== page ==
BSG Ecology has been providing ecological support and advice to Cadw, the Welsh Government’s historic environment service, on a number of important projects in Wales since 2007. These have included the conservation and refurbishment of a number of historic buildings, including Bishop’s Palace (St. David’s, Pembrokeshire), Coity Castle, Kidwelly Castle, Caerphilly Castle, Laugharne Castle, Beaupre Castle, Neath Abbey, Dinefwr Castle and Castell Coch.
Castell Coch is a Victorian Gothic Revival castle that is managed and maintained by Cadw. This impressive structure contains a courtyard flanked by three four-storey towers with tall conical roofs: the Keep, Kitchen and Well Towers. They each incorporate a series of apartment rooms, many of which are ornately decorated and furnished. The castle walls are buttressed by a thick sloping stone wall that rises from the moat. The castle is set within an extensive area of ancient woodland that is part of the Cardiff Beech Woods Special Area of Conservation (SAC) and also the Castell Coch Woodlands Site of Special Scientific Interest (SSSI).
Conservation works required the replacement of roofing tiles and the construction of a complex scaffold structure with weatherproof sheeting to protect the structure during the works period (as well as to shield the works from visitors at this busy tourist attraction).
BSG Ecology was commissioned by Opus International Consultants on behalf of Cadw to carry out bat survey work at Castell Coch in order to assess the potential impacts on bats of planned conservation works. These included the Gallery walkway roof on the northern side of the courtyard, as well as the Kitchen Tower where conservation work may be necessary in the future. The survey work covered all accessible areas of the castle and included daytime inspection surveys as well as automated bat detector surveys in the Kitchen and Keep towers and emergence/re-entry surveys.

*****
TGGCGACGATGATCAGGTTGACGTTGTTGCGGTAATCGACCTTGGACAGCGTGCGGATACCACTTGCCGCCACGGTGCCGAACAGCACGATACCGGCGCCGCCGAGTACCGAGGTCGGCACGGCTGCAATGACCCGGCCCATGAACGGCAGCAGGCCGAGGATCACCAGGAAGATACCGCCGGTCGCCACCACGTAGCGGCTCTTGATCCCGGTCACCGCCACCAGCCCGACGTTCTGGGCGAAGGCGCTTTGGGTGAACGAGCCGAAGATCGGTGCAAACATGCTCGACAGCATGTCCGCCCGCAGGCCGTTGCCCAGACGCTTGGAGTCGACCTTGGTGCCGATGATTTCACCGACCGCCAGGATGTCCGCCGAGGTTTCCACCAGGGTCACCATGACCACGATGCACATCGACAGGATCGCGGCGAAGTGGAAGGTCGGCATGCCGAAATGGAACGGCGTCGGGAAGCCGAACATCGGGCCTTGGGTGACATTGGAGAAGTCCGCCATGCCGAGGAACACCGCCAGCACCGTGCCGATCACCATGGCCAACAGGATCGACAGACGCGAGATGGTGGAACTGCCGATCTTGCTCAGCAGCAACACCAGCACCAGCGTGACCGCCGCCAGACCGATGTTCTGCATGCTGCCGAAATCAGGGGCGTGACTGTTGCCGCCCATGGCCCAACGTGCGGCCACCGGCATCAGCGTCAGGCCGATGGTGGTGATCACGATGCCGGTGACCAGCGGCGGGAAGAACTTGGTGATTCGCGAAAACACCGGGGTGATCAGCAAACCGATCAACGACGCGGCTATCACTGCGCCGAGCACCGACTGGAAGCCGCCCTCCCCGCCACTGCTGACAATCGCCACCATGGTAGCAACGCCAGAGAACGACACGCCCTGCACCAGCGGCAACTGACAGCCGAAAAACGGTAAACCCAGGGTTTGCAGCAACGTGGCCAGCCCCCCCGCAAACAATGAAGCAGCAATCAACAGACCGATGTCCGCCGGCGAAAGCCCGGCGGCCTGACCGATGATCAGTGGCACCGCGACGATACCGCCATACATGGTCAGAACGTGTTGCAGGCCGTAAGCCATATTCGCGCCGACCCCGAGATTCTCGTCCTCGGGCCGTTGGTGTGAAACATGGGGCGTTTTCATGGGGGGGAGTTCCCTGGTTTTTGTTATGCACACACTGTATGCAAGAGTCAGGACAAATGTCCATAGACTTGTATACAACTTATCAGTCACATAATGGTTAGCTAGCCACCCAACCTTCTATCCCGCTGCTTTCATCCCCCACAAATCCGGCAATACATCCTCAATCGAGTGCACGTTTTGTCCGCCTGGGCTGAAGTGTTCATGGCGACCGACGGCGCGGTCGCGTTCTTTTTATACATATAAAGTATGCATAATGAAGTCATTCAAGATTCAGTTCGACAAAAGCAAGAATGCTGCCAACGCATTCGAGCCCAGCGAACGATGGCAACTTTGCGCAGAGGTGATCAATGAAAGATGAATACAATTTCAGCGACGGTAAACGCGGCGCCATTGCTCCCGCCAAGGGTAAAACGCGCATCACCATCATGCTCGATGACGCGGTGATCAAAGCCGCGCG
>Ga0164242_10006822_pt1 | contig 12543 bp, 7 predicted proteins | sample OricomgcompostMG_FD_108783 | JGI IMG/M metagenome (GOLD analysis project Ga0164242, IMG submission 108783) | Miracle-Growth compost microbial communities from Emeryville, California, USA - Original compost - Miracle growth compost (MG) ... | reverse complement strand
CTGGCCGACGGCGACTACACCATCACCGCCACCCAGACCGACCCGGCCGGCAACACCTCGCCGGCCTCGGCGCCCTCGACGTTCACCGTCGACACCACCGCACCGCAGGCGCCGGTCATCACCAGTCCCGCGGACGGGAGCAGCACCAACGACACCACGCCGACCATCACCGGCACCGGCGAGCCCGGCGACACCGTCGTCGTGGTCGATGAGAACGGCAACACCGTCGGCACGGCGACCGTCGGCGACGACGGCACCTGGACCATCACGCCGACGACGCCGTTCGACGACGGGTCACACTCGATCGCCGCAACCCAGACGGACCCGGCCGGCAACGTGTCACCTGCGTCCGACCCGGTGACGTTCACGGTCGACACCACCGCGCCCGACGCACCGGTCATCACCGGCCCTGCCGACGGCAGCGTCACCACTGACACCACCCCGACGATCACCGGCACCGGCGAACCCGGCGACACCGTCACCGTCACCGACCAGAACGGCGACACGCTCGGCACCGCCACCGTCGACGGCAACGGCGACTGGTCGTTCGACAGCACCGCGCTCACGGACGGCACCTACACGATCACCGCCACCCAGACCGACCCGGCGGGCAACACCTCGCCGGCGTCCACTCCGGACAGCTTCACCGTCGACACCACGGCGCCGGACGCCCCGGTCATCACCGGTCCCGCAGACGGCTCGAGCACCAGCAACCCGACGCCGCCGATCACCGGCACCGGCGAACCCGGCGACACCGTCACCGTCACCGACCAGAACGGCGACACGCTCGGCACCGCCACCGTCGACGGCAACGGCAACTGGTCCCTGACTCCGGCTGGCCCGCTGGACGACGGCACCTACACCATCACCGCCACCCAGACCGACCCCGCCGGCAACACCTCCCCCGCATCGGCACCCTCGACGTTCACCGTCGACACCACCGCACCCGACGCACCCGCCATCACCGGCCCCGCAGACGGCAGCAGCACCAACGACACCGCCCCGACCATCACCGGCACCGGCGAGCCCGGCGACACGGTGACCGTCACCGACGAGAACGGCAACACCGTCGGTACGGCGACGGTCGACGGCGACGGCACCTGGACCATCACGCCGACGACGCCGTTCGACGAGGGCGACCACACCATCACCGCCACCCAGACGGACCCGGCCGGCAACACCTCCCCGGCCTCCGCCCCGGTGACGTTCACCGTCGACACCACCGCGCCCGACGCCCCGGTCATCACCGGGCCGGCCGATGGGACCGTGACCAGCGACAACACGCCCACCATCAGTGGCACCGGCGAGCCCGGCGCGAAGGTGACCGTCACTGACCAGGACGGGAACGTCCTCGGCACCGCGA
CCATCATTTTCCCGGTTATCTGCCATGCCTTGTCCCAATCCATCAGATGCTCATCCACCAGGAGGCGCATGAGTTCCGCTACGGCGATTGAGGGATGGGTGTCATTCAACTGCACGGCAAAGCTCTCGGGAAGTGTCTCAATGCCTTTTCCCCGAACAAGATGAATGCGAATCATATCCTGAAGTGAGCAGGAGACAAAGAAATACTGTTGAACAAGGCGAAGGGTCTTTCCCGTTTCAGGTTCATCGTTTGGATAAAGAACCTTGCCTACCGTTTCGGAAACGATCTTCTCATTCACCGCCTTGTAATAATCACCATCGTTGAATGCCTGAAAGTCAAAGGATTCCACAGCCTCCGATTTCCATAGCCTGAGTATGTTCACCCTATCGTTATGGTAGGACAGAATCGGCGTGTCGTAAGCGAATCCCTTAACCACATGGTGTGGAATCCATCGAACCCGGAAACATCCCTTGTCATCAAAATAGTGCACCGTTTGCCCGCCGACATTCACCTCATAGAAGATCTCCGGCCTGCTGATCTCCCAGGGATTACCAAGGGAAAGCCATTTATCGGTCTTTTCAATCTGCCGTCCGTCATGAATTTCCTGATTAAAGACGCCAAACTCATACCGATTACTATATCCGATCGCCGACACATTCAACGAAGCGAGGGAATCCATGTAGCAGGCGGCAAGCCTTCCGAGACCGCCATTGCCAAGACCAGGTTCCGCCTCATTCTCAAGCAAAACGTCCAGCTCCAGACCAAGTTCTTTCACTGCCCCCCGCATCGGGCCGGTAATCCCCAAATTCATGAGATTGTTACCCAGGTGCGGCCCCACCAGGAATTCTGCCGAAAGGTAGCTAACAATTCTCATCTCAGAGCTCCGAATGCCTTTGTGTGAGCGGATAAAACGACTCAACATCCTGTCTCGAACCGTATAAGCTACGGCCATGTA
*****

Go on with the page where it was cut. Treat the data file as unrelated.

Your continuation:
The surveys identified a number of bat roosts within the site, with at least six species confirmed as roosting: common pipistrelle, soprano pipistrelle, brown long-eared bat, serotine, greater horseshoe bat and lesser horseshoe bat. As well as numerous locations supporting small numbers of roosting bats, we identified a breeding colony of brown long-eared bats in the Kitchen Tower during the summer, and around thirty common pipistrelle bats hibernating behind beams around the courtyard in the winter.
Working closely with the clients and the construction team, BSG Ecology successfully devised mitigation and method statements to ensure compliance with European and domestic wildlife legislation, and secured a European Protected Species (EPS) licence to carry out the conservation works. It was important to make sure that bats were considered throughout the implementation of the conservation works and we were able to ensure that bats were adequately protected and that the works proceeded to schedule.
Throughout the work, BSG Ecology oversaw and advised the project team on the implementation of the EPS Licence. Because the Gallery walkway is an important flyway, particularly for brown long-eared bats, the works area had to be carefully sealed to exclude bats and prevent them becoming trapped within the scaffold structure. Careful checks were carried out to ensure that this did not take place. In addition the works were carefully timed to avoid particularly sensitive periods for bats, such as the breeding and hibernation seasons.
The works to the Gallery roof were completed on time during September-December 2013. The success of this project demonstrates the value of working closely with clients to gather a robust baseline of data. It also shows that careful planning to secure and implement an EPS licence having respect to our clients’ wider project objectives can lead to a straightforward delivery of both the works and legal compliance with regard to protected species.